Review Summary: In Summer Girls, Super Snake have reminded this generation what 'swagger' is all about.
Jerry Jones, lead singer of Super Snake, has become somewhat of a Sputnik favourite with his other band; Trophy Scars. Combining slick lyrics with pounding guitars and blues influences has lent itself to a unique sound that has led to some incredibly high praise for the band. But while Trophy Scars may have moved away from their more hardcore roots over time, Jerry Jones seemingly still wants to let the world know that he's pissed. Jones has recruited ex-members from I Am Heresy and Chambers and together they've crafted an album that is unrelenting, passionate, and dripping with swagger. And that is the success story of 'Summer Girls'. Across its 4 tracks it rarely relents from a ferocious pace that in the hands of less skilled band members may have appeared monotonous or droning. But Super Snake manage to infuse their tracks with an 'I don't give a ***' swagger that banishes monotony and makes each track a unique experience that grabs you by the balls and refuses to let go.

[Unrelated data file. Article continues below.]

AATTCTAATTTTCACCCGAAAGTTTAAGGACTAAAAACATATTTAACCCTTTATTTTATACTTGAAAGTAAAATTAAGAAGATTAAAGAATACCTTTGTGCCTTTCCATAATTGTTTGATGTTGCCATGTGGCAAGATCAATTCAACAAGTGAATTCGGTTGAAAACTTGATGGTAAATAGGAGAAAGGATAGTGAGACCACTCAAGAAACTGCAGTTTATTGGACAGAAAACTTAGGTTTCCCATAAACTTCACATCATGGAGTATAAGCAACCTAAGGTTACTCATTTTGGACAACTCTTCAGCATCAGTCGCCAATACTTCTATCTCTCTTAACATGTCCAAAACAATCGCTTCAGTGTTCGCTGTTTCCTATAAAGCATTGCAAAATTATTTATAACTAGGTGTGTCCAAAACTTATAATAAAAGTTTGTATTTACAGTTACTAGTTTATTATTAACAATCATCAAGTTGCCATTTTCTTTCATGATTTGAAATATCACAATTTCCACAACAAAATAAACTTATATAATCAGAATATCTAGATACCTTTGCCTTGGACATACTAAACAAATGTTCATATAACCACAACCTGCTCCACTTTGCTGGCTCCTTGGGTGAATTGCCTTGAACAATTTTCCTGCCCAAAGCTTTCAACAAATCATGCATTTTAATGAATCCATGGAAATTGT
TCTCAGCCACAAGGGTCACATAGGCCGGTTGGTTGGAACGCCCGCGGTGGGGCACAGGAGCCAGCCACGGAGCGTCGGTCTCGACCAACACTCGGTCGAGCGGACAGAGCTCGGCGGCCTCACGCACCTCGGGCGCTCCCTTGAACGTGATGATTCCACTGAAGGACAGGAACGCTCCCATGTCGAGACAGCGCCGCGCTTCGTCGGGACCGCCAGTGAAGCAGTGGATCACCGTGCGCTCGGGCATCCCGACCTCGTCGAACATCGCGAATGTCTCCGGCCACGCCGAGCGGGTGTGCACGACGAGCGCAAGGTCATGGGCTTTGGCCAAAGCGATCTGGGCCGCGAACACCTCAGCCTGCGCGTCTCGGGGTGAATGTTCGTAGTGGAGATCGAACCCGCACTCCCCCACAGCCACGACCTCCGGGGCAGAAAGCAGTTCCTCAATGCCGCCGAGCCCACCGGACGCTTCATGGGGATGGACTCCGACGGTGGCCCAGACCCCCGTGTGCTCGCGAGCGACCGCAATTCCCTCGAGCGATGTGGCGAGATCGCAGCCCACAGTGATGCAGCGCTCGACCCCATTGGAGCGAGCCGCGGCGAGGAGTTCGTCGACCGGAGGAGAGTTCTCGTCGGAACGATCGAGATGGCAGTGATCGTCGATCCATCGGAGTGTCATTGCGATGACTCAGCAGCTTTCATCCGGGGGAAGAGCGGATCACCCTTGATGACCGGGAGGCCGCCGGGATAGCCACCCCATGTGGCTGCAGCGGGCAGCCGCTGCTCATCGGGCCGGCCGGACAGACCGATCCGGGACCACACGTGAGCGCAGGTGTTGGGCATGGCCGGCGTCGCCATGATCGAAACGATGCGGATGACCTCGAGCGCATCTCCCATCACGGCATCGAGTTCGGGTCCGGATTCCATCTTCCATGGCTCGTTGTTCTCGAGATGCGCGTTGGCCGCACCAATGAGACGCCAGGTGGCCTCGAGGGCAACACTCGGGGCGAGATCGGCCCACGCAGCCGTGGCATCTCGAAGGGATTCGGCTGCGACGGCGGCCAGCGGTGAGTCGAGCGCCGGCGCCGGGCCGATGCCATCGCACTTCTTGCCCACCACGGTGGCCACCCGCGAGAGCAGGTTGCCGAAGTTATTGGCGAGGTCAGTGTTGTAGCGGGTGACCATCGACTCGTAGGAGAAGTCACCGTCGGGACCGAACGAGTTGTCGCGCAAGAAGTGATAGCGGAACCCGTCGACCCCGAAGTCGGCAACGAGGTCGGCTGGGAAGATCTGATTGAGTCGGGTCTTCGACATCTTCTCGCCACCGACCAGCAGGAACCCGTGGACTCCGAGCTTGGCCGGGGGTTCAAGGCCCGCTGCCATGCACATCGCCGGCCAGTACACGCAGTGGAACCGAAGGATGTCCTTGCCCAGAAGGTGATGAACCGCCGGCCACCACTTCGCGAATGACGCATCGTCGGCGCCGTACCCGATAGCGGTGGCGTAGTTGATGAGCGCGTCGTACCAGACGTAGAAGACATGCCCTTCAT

Even when the band do slow down it lasts for but a moment, as with the start of ‘Anton Chigurh’ where the opening 40 seconds are reminiscent of classic western movies and the songs they inspired. Wolves howl in the background and piercing twangs ring out; you’d be forgiven for believing that Super Snake had considered the expected slower track. That perhaps, they’d let you breathe for a moment. Not on this EP. The guitars soon roar into life and Jones’s often opinion-dividing vocals burst out of the background.
Oh, those vocals.
Jones is once again at his best on ‘Summer Girls’. At a moment’s notice he can flip from his grainy scream-esque yells into a haunting and svelte, almost poetic tone. The real triumph though is that in combination with the lyrics, he somehow still retains a sense of menace that positively seeps from his words. “I dragged your body, across splintered floors” From most peoples lips these words would seem conceited, forced. But Jones delivers them with a candid malice that is almost worrying and that transcends the rampaging guitars and drums that froth in the background.
It’s hard to look at Super Snake and ‘Summer Girls’ without comparing them with Trophy Scars. In many ways the band feels like a step back; there’s less experimentation with instruments, less variety in track style, and while Jones’s vocals are still exemplary they don’t get to shine quite as much as they have with Trophy Scars. However, you won’t care. Super Snake is Trophy Scars after 10 pints of Guinness and looking for a bar fight. It’s dirty and dripping with sex and violence. It’s a lesson to every band out there on how to combine being supremely cool with a hardcore sound.